Search scenarios were run on the third day, including a simulated search and rescue using a thermal Oscar and an environmental surveillance mission using peat moss and oranges to simulate an oil spill. The final evaluation day concentrated on law enforcement, aided by a response boat-medium from Coast Guard Station St. Inigoes simulating a go-fast vessel. 
Industry personnel also demonstrated recovery techniques aboard Coast Guard Cutter Chock, a 65-foot small harbor tug, marking the first autonomous net recovery on a Coast Guard platform. The ability to recover an sUAS using a net capture system allows use by assets that do not have flight decks, including Coast Guard boats. Net capture recoveries also require less operator expertise than drop landings.

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AeroVironment demonstrates an autonomous net capture recovery of the Puma onboard Coast Guard Cutter Chock. The Puma can also be recovered via a water landing. U.S. Coast Guard photo by Petty Officer 2nd Class Luke Clayton.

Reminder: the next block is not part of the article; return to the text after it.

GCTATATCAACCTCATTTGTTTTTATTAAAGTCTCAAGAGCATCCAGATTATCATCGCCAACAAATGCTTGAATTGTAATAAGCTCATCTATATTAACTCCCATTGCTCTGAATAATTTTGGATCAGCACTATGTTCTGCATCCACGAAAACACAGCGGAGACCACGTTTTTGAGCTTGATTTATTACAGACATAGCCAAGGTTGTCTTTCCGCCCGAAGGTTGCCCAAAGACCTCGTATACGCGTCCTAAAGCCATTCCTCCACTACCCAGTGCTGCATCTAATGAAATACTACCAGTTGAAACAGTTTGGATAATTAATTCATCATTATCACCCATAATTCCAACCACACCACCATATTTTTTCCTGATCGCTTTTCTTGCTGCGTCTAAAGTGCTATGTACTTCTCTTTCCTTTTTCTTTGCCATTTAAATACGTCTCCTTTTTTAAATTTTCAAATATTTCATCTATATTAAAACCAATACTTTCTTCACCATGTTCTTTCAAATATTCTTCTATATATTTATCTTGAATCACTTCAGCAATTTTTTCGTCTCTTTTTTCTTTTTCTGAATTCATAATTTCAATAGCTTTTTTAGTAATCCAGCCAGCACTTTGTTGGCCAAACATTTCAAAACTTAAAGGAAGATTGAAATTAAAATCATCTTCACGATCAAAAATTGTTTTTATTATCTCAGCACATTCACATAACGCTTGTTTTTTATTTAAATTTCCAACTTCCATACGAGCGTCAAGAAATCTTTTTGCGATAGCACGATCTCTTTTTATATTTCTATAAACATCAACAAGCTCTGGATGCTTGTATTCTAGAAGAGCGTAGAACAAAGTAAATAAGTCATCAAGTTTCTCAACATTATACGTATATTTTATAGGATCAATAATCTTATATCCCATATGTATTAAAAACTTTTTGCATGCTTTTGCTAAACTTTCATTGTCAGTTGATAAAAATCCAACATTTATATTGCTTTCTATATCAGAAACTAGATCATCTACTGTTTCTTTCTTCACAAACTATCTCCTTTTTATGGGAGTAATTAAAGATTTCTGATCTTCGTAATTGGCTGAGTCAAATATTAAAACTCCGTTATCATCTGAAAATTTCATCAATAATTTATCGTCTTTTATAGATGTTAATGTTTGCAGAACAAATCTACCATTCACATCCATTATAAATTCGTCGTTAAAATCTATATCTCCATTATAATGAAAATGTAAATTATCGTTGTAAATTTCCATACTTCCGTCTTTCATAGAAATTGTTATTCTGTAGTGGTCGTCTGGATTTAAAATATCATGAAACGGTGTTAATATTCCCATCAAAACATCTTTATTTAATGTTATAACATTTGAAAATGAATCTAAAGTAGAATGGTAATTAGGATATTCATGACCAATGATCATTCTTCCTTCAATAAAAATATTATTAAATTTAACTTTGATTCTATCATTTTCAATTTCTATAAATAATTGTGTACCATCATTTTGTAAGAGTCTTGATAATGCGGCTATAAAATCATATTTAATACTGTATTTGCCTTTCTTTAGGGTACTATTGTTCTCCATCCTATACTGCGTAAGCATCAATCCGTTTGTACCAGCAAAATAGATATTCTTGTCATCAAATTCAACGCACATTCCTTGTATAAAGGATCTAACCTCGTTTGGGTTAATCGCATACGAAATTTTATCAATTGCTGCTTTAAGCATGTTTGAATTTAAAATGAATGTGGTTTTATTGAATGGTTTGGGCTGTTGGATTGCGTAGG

Lt. Cmdr. Matthew Matsuoka, acting program manager for the Coast Guard‘s sUAS for NSC acquisition program, used the demonstration as an opportunity to familiarize himself with this sector of the UAS market. “While RAMPS involves a different platform than those that we are reviewing for the current acquisition program, this is an opportunity for me to see the bigger picture. I can look at what vendors are offering; look at this technology that is growing so quickly.”